Oops – our climate change emissions have risen (at the last count) but we are leading the way with financial reporting legislation

Whoopee – another first for our nation.  According to the headline on a Beehive press statement, NZ becomes first in world for climate reporting.

This drew attention to the announcement that New Zealand has become the first country in the world to introduce a law that requires the financial sector to disclose the impacts of climate change on their business and explain how they will manage climate-related risks and opportunities.

Not so praiseworthy, the latest annual inventory of New Zealand’s greenhouse gas emissions shows that both gross and net emissions increased by 2 percent in the 12 months from the end of 2018.

This prompted an exhortation from Climate Change Minister James Shaw that we must strive to do better.

Those two statements emerged from The Beehive along with news that – Continue reading “Oops – our climate change emissions have risen (at the last count) but we are leading the way with financial reporting legislation”

Govt goes into partnership (again), this time to better deal with young Maori offenders

Our Beehive bulletin

Has anyone been keeping tabs on the number of race-based “partnerships” established by the Ardern government?

Another one popped up today, proudly announced by Children’s Minister Kelvin Davis. It’s an “innovative’ as well as new Youth Justice residence “designed in partnership with Māori” to provide “prevention, healing, and rehabilitation services for both young people and their families.

It was one of three new posts on The Beehive website since Point of Order last checked on what our Ministers are doing.

The others are

  • An accounting for what is being accomplished under the Construction Skills Action Plan (it has delivered early on its overall target of supporting an additional 4,000 people into construction-related education and employment, says Minister for Building and Construction Poto Williams).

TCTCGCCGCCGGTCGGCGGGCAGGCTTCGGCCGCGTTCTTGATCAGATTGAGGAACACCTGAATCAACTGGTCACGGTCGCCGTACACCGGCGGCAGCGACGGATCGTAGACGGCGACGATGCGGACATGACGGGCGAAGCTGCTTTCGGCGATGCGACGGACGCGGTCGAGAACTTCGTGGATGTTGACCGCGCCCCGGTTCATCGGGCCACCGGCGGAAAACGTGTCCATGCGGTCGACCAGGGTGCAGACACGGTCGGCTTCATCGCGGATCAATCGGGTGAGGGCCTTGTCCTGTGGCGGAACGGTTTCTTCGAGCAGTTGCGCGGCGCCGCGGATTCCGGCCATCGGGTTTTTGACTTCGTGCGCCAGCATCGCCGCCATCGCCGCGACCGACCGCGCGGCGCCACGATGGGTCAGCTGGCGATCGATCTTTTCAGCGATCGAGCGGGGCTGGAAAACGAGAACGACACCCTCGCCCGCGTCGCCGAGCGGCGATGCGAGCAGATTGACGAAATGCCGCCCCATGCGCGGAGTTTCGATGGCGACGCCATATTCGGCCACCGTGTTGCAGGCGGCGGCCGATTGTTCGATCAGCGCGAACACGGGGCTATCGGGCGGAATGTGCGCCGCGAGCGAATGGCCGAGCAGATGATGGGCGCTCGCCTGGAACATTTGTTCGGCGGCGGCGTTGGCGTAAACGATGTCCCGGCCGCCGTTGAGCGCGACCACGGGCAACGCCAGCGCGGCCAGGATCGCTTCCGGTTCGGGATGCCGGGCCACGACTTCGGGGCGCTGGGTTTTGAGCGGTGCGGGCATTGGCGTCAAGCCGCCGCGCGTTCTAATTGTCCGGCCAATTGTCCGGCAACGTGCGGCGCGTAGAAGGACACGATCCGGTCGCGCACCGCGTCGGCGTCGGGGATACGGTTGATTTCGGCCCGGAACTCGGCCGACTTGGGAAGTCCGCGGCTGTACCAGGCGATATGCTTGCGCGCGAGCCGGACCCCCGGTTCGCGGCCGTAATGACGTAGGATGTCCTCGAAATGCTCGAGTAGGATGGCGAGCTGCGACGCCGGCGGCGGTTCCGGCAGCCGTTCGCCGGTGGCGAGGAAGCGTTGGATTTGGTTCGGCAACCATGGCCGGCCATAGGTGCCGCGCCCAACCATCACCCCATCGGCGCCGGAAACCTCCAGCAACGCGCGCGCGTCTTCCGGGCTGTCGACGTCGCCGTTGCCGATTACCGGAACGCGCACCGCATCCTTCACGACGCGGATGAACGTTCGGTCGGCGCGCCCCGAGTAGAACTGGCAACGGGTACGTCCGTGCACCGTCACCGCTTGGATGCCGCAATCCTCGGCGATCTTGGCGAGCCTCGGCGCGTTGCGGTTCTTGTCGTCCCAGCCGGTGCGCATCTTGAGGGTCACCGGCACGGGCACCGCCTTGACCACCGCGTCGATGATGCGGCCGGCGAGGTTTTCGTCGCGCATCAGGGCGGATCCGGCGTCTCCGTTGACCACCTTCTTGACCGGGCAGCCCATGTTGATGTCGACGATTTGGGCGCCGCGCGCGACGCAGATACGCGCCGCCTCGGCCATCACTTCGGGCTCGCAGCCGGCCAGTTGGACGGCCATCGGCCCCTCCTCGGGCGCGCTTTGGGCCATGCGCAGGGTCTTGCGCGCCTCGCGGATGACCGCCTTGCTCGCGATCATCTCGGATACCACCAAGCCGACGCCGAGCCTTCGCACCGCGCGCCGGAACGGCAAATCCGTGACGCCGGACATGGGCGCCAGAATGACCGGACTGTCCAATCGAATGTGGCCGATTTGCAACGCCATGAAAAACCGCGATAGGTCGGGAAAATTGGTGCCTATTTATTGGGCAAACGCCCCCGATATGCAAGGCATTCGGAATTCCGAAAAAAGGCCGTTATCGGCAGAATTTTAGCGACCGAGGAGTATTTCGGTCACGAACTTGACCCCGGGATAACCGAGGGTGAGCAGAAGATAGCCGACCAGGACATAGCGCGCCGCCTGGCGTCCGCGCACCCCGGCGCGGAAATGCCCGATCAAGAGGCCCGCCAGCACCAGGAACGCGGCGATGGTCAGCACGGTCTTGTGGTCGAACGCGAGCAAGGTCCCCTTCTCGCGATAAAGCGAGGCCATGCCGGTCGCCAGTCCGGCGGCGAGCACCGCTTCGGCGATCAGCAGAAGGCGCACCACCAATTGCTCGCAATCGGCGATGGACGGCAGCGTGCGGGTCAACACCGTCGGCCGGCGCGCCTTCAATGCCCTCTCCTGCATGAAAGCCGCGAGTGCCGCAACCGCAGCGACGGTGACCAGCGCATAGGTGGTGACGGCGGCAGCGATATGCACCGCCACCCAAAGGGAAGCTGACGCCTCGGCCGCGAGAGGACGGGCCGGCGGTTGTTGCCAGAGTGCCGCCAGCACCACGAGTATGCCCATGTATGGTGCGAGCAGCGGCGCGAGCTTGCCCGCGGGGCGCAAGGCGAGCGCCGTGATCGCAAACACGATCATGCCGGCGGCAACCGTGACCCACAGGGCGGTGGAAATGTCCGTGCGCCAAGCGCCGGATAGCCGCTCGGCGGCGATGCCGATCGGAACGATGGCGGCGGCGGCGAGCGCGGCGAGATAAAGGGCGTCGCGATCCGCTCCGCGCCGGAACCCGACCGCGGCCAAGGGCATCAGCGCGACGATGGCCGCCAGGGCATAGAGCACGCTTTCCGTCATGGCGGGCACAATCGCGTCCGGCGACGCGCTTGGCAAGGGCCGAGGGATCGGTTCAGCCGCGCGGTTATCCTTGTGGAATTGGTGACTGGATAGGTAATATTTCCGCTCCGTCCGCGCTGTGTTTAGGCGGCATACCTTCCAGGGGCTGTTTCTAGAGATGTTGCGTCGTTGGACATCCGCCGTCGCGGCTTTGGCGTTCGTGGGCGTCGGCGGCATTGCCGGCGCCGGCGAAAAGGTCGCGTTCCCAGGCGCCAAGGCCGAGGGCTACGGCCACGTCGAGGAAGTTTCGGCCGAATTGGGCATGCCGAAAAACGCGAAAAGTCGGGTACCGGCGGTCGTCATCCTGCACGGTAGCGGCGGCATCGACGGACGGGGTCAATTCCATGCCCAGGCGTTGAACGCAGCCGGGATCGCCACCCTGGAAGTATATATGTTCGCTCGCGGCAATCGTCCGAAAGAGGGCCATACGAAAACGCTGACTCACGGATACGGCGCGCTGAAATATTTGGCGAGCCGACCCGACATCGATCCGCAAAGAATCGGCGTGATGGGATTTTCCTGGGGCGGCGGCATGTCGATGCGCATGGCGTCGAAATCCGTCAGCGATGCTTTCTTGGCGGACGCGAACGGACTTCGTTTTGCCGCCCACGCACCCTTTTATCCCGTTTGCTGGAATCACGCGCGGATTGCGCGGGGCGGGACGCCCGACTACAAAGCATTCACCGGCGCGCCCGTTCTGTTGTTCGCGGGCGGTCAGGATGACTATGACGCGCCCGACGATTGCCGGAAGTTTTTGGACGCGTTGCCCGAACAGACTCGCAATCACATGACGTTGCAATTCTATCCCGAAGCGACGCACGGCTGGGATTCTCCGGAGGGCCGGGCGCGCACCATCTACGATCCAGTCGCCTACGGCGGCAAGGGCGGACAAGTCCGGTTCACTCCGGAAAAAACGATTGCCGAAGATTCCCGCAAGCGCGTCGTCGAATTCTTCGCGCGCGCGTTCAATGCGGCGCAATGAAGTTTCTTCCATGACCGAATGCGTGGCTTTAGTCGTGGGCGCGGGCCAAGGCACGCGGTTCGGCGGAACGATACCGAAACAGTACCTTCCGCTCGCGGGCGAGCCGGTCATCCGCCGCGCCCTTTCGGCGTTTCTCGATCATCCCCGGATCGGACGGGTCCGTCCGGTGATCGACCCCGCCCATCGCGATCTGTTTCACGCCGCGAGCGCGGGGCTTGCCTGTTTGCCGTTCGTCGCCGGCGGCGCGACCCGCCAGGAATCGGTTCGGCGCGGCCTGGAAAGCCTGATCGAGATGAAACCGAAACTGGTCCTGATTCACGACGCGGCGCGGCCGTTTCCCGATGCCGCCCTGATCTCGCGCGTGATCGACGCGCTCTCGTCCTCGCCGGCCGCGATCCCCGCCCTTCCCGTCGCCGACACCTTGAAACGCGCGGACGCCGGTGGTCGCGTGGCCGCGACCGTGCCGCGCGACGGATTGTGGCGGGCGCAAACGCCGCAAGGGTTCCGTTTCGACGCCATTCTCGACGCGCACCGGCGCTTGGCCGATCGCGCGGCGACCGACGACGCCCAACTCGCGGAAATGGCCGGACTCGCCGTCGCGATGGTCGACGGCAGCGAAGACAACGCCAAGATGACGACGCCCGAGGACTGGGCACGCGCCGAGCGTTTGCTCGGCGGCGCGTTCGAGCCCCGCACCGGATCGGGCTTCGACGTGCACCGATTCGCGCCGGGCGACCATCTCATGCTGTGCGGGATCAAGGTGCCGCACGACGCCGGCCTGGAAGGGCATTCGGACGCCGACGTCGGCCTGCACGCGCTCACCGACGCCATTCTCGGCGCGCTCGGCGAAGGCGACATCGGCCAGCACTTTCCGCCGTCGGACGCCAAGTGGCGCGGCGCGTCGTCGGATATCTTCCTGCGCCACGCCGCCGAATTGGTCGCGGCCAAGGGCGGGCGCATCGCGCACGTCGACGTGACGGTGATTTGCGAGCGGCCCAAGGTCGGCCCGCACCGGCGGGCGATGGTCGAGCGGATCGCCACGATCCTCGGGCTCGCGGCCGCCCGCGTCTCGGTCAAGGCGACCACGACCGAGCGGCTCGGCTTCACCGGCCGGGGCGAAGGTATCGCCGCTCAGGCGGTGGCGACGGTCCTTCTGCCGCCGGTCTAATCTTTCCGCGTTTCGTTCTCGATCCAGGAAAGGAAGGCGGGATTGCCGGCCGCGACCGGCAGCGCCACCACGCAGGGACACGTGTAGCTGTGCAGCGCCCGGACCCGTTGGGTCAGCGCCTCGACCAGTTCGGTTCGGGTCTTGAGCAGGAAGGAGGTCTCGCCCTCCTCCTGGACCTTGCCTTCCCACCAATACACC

• Prime Minister Jacinda Ardern’s expression of New Zealand’s sorrow at the death of His Royal Highness The Prince Philip, Duke of Edinburgh.

Ardern noted that The Duke of Edinburgh held several New Zealand honours and appointments.  She mentioned some of his NZ gongs along with some of the organisations – more than 780, the press statement said – of which he was patron or a member. Continue reading “Govt goes into partnership (again), this time to better deal with young Maori offenders”

We should brace for the boiler ban – but $22.88m has been handed out to help businesses decarbonise

Our Beehive bulletin

The Government’s ban on new low and medium temperature coal-fired boilers and partnering with the private sector to help it transition away from fossil fuels perhaps ranked as the most important Beehive announcement yesterday.

It was the first major announcement to follow the release of the Climate Commission’s draft package of advice to Government in February and was accompanied by the distribution of dollops of corporate welfare to  the successful applicants in round one of the Government Investment in Decarbonising Industry Fund.

Fourteen companies will receive $22.88m in co-funding to help their businesses transition away from fossil fuels.

The ban on new coal boilers used in manufacturing and production will come into effect by 31 December.

A consultation document for other coal proposals can be found on the Ministry for the Environment website.

The energy announcement was one of several to emerge during a busy day in the Beehive, many of them enabling Ministers to bray about the big bucks (or small ones) they were throwing around. Continue reading “We should brace for the boiler ban – but $22.88m has been handed out to help businesses decarbonise”

Govt invests our money on aerospace studies and on boosting the food and fibre sector

Our Beehive bulletin

Boosts for the food and fibre sector, one of the country’s oldest industries and a major export earner, and the fledgling aerospace industry were announced yesterday.

Megan Woods put her Housing duties aside to enthuse about a development in her research, science and innovation portfolio and the potential for New Zealand to lead joint space missions.